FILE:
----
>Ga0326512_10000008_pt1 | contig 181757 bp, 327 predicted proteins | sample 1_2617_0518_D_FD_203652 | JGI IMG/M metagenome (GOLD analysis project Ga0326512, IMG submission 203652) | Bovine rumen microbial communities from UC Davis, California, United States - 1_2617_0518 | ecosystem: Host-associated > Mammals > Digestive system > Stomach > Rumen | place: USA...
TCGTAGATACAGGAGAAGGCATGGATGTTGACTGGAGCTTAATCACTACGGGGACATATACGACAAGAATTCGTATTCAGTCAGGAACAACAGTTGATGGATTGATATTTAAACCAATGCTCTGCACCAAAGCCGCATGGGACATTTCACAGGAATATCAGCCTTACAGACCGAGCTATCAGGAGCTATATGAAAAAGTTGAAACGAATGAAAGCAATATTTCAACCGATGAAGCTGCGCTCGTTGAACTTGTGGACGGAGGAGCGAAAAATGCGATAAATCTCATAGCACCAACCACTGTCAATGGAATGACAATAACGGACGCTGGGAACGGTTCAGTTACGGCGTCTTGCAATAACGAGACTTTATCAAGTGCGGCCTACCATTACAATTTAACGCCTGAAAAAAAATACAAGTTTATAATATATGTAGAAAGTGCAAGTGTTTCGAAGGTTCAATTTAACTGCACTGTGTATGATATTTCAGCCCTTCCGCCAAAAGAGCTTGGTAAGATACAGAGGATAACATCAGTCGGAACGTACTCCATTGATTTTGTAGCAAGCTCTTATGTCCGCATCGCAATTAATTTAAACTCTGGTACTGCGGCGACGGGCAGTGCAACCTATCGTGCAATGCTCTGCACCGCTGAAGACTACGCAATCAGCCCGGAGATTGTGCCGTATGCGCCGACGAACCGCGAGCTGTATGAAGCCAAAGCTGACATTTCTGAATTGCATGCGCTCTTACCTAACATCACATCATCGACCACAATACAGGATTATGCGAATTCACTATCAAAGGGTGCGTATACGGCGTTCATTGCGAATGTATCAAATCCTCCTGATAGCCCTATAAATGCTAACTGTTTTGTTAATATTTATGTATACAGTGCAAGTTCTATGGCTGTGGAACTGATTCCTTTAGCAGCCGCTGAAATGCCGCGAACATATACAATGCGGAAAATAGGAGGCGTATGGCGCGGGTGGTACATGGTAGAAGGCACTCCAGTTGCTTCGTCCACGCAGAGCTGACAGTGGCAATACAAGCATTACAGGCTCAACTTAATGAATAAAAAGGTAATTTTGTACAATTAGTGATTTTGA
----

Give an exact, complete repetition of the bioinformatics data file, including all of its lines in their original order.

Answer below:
>Ga0326512_10000008_pt1 | contig 181757 bp, 327 predicted proteins | sample 1_2617_0518_D_FD_203652 | JGI IMG/M metagenome (GOLD analysis project Ga0326512, IMG submission 203652) | Bovine rumen microbial communities from UC Davis, California, United States - 1_2617_0518 | ecosystem: Host-associated > Mammals > Digestive system > Stomach > Rumen | place: USA...
TCGTAGATACAGGAGAAGGCATGGATGTTGACTGGAGCTTAATCACTACGGGGACATATACGACAAGAATTCGTATTCAGTCAGGAACAACAGTTGATGGATTGATATTTAAACCAATGCTCTGCACCAAAGCCGCATGGGACATTTCACAGGAATATCAGCCTTACAGACCGAGCTATCAGGAGCTATATGAAAAAGTTGAAACGAATGAAAGCAATATTTCAACCGATGAAGCTGCGCTCGTTGAACTTGTGGACGGAGGAGCGAAAAATGCGATAAATCTCATAGCACCAACCACTGTCAATGGAATGACAATAACGGACGCTGGGAACGGTTCAGTTACGGCGTCTTGCAATAACGAGACTTTATCAAGTGCGGCCTACCATTACAATTTAACGCCTGAAAAAAAATACAAGTTTATAATATATGTAGAAAGTGCAAGTGTTTCGAAGGTTCAATTTAACTGCACTGTGTATGATATTTCAGCCCTTCCGCCAAAAGAGCTTGGTAAGATACAGAGGATAACATCAGTCGGAACGTACTCCATTGATTTTGTAGCAAGCTCTTATGTCCGCATCGCAATTAATTTAAACTCTGGTACTGCGGCGACGGGCAGTGCAACCTATCGTGCAATGCTCTGCACCGCTGAAGACTACGCAATCAGCCCGGAGATTGTGCCGTATGCGCCGACGAACCGCGAGCTGTATGAAGCCAAAGCTGACATTTCTGAATTGCATGCGCTCTTACCTAACATCACATCATCGACCACAATACAGGATTATGCGAATTCACTATCAAAGGGTGCGTATACGGCGTTCATTGCGAATGTATCAAATCCTCCTGATAGCCCTATAAATGCTAACTGTTTTGTTAATATTTATGTATACAGTGCAAGTTCTATGGCTGTGGAACTGATTCCTTTAGCAGCCGCTGAAATGCCGCGAACATATACAATGCGGAAAATAGGAGGCGTATGGCGCGGGTGGTACATGGTAGAAGGCACTCCAGTTGCTTCGTCCACGCAGAGCTGACAGTGGCAATACAAGCATTACAGGCTCAACTTAATGAATAAAAAGGTAATTTTGTACAATTAGTGATTTTGA